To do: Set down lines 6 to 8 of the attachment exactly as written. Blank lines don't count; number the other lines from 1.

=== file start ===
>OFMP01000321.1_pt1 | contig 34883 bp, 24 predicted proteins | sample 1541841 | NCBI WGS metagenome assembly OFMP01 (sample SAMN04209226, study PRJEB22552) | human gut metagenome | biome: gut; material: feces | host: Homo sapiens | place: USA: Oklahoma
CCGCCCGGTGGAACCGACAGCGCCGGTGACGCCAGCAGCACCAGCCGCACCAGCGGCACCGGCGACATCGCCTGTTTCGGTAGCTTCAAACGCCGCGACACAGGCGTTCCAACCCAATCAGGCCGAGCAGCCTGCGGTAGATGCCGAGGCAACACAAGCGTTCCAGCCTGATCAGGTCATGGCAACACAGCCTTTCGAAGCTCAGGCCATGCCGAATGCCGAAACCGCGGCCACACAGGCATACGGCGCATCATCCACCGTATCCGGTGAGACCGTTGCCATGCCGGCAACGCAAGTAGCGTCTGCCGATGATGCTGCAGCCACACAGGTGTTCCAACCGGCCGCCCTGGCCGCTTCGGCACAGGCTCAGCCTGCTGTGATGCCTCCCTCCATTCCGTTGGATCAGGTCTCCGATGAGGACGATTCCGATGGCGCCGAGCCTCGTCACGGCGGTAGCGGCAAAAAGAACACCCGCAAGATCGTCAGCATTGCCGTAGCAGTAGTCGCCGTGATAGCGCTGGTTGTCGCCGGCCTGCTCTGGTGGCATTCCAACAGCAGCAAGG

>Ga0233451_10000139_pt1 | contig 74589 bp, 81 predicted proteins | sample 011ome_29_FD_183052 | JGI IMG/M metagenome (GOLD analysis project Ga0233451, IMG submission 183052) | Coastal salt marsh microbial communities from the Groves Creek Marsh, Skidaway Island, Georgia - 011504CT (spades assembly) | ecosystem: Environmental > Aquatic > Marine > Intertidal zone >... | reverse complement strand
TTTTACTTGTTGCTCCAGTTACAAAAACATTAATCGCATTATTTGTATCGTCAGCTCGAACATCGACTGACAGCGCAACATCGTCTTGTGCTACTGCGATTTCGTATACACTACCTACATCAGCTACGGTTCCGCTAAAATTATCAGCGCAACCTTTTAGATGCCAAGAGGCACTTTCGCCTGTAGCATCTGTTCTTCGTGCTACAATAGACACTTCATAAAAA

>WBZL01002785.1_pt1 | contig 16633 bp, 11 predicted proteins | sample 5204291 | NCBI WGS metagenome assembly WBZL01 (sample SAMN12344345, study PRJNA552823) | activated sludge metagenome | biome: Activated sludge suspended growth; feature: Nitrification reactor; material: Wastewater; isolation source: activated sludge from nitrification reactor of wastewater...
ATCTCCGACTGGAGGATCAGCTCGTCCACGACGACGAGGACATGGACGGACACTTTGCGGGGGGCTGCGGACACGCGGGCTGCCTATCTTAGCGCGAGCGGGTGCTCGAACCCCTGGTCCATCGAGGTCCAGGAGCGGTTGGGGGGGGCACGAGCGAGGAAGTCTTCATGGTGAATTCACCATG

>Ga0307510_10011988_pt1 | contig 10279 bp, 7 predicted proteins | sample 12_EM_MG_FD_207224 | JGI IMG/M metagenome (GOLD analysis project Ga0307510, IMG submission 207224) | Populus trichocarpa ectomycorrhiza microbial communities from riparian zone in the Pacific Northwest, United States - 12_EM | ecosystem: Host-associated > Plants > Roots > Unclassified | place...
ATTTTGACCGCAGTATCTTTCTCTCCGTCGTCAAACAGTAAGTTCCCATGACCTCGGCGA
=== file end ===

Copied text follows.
ATCTCCGACTGGAGGATCAGCTCGTCCACGACGACGAGGACATGGACGGACACTTTGCGGGGGGCTGCGGACACGCGGGCTGCCTATCTTAGCGCGAGCGGGTGCTCGAACCCCTGGTCCATCGAGGTCCAGGAGCGGTTGGGGGGGGCACGAGCGAGGAAGTCTTCATGGTGAATTCACCATG

>Ga0307510_10011988_pt1 | contig 10279 bp, 7 predicted proteins | sample 12_EM_MG_FD_207224 | JGI IMG/M metagenome (GOLD analysis project Ga0307510, IMG submission 207224) | Populus trichocarpa ectomycorrhiza microbial communities from riparian zone in the Pacific Northwest, United States - 12_EM | ecosystem: Host-associated > Plants > Roots > Unclassified | place...
ATTTTGACCGCAGTATCTTTCTCTCCGTCGTCAAACAGTAAGTTCCCATGACCTCGGCGA